Combine all the marinade ingredients – yogurt, lime juices, and cayenne pepper - in a good-sized mixing bowl. Lightly prick the skin of the chicken thighs with the tip of a sharp knife. This allows the marinade to penetrate more easily and also means the skin won’t contract too much when the thighs get their turn under the hot broiler. Add the chicken to marinade and use your fingers to make sure the thighs get thoroughly coated. Set aside for 40 minutes.
Braising the chicken thighs
Set a big skillet (12-inch is grand) on a high heat and add the butter and olive oil. As soon as the buttery oil starts to foam, add the thighs, skin side up. Let the chicken sizzle hotly for 3 minutes, and then drop the heat to medium-low. Do not turn the chicken, but just let it cook on that medium-low heat for another 5 minutes. You’re looking to get a deep golden colour only on the underside of the thighs.
Now cover the skillet with a tight-fitting ‘lid’ of silver foil and drop the heat to its lowest setting. Allow to cook like this for 10 minutes. Then turn off the heat and let the chicken sit in the skillet under the tight ‘lid’. What you’re aiming for here is to poach the chicken in skillet’s steamy juices.
For the potatoes
Set your oven to 350 degrees Fahrenheit. Add the olive oil to a heavy metal baking dish big enough to hold all the potatoes in a single layer, and set the dish in the oven while it's heating.
Put the potatoes in a saucepan with a level teaspoon of ground sea salt and just enough cold water to cover them. Set the pan on a high heat and bring to the boil. Turn the heat to low, cover the pan, and allow the potatoes to simmer for 5 minutes. Turn off the heat, drain the potatoes and return them to their pan. Cover the pan and let the potatoes steam there for 5 minutes.
Remove the baking dish from the oven, and set it onto a medium heat on the stovetop. Quickly add the potatoes, salt, black pepper, and garlic cloves. Stir so the potatoes get well coated in the salt, pepper, and sizzling oil. Remove from the heat, add the rosemary sprigs, and cover the dish with a sealing sheet of tin foil. Return the dish to the oven on a high shelf and increase the heat to 425 degrees Fahrenheit. Bake for 15 minutes. (That tight foil covering matters because it ensures the potatoes become infused with wonderful flavors of garlic and rosemary.)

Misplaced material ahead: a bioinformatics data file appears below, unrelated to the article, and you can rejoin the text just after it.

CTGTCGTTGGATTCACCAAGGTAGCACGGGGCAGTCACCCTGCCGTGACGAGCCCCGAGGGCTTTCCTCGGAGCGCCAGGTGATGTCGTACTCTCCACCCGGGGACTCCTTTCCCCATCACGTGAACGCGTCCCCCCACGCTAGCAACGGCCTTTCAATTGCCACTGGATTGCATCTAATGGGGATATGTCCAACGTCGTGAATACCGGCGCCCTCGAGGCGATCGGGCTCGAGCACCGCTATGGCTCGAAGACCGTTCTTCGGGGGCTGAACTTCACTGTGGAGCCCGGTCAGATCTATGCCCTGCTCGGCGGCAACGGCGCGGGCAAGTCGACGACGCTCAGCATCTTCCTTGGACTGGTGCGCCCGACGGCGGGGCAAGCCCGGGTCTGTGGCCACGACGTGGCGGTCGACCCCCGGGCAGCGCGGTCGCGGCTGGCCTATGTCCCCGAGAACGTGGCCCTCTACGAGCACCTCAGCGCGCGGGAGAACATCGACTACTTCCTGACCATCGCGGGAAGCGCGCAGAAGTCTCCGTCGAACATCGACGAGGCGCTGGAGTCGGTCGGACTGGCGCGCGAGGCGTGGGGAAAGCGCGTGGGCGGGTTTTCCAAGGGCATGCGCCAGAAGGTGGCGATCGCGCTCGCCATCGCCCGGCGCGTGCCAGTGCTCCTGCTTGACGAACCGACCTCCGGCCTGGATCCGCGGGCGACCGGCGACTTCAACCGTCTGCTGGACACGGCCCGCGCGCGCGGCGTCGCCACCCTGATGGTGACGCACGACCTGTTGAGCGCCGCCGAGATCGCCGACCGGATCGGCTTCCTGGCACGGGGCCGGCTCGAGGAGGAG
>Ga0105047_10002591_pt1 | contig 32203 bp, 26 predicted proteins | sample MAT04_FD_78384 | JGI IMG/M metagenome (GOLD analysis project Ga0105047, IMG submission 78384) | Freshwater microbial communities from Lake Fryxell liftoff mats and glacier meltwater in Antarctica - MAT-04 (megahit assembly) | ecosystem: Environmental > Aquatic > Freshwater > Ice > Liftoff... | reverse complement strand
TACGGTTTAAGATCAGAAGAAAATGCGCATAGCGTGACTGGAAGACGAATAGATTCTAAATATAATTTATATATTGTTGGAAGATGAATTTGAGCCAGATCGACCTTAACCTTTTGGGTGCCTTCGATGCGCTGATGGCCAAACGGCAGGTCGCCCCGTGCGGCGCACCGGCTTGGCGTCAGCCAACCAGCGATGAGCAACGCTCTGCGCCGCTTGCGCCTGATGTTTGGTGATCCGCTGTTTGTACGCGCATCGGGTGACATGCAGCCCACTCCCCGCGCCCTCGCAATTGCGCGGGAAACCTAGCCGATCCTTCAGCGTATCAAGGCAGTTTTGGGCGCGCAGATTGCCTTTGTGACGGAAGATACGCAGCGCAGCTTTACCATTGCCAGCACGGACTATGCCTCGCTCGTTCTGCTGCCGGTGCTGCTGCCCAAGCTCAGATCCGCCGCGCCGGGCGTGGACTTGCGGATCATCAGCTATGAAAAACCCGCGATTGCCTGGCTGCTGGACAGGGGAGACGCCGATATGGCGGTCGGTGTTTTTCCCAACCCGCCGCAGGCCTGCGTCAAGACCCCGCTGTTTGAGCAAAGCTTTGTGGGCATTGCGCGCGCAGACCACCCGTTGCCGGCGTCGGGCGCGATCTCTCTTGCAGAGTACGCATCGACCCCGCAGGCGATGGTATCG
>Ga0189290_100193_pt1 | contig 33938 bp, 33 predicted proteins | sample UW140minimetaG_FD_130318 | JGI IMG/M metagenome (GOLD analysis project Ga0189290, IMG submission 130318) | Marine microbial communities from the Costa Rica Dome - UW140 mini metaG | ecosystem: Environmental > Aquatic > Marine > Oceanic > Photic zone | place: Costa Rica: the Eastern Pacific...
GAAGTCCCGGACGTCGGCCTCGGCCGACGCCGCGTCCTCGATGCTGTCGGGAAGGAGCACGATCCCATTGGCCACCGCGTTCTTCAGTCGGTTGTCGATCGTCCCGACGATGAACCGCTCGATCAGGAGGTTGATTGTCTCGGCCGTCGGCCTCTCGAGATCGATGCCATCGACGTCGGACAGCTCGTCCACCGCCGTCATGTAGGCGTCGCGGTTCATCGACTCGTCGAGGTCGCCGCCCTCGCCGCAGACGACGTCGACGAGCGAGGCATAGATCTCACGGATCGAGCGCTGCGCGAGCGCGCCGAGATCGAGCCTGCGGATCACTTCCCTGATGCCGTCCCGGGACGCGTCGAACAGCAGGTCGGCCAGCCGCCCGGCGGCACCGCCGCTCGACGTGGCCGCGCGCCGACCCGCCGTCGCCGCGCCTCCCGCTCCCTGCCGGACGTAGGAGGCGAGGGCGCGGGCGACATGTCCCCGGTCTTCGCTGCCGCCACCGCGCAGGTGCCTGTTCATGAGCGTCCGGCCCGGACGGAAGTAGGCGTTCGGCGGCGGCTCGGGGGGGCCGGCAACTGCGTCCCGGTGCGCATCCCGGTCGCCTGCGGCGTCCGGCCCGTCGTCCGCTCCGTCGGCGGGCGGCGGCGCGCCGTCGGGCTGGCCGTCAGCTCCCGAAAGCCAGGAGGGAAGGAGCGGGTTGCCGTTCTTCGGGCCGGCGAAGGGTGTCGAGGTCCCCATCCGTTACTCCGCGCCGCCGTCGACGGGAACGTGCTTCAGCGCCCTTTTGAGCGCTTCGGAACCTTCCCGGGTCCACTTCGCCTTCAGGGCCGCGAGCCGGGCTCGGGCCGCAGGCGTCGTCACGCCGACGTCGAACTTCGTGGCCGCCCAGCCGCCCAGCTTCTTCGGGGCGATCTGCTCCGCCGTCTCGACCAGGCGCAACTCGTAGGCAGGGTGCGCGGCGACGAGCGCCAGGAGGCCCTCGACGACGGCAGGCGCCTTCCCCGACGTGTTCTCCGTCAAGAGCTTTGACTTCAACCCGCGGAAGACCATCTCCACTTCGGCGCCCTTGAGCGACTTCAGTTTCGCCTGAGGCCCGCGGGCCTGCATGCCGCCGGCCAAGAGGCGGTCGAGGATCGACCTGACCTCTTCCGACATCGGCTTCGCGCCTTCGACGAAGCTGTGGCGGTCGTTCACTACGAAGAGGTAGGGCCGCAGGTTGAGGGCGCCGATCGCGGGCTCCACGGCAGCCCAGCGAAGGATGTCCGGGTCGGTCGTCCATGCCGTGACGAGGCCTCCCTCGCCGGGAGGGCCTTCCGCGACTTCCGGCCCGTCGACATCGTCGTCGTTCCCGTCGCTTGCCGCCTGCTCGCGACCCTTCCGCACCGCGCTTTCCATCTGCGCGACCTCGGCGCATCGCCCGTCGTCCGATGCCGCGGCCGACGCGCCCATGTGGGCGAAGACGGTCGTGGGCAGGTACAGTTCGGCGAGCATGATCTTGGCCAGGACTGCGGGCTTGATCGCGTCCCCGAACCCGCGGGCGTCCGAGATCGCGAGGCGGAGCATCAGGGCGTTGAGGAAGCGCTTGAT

After that first 15 minutes in the oven, remove the dish and give all the potatoes a quick turn. Return them to the oven – uncovered - to roast for another 10 mins. Done.
For the sauce
While the potatoes are roasting away in the oven, you can make the sauce. Start by adding the olive oil and butter to a saucepan set on medium heat. Once the butter melts, add the onions, garlic, chilis and salt. (Adding the salt now helps pull out their flavors.) Stir well. Drop the heat to low-medium and cook for 10 minutes, with the occasional stir until the onions have really softened – but not taken on any color. Add the cherry tomatoes, bay leaves and sugar, stir, and cook for another 15 minutes on that low-medium heat. Break up the tomatoes a little as they soften with some bold stirring but do let them keep some of their body.
Tip in the sliced peppers and tomato puree. Stir and raise the heat to medium-high until the sauce just bubbles. Drop the heat to low and cover the pan. Cook for 15 minutes, stirring a few times - there’s not yet much liquid yet in the sauce.
Stir in half stock, and let the sauce cook covered for 10 minutes. Now add the remaining stock, olives and capers. Stir. Let in cook for another 5 minutes on low heat just so that the peppers are al-dente. Check for salt and chili heat, adjust to taste. Done.
Bringing it all together
Set your broiler to medium-high. Pour the sauce into a good-sized oven-proof serving dish. Arrange the chicken carefully on top of sauce – just so it lays there, don’t push it down into the sauce. Baste the chicken with the pan juices and set the dish under the broiler until the chicken skin is nicely browned and crisp. Serve.
Plate the chicken with sauce and potatoes alongside.
To drink? I’d keep things strongly Mediterranean and go for something light and fruity from, say, Italy. And for me, with a dish like this, that means a Chianti.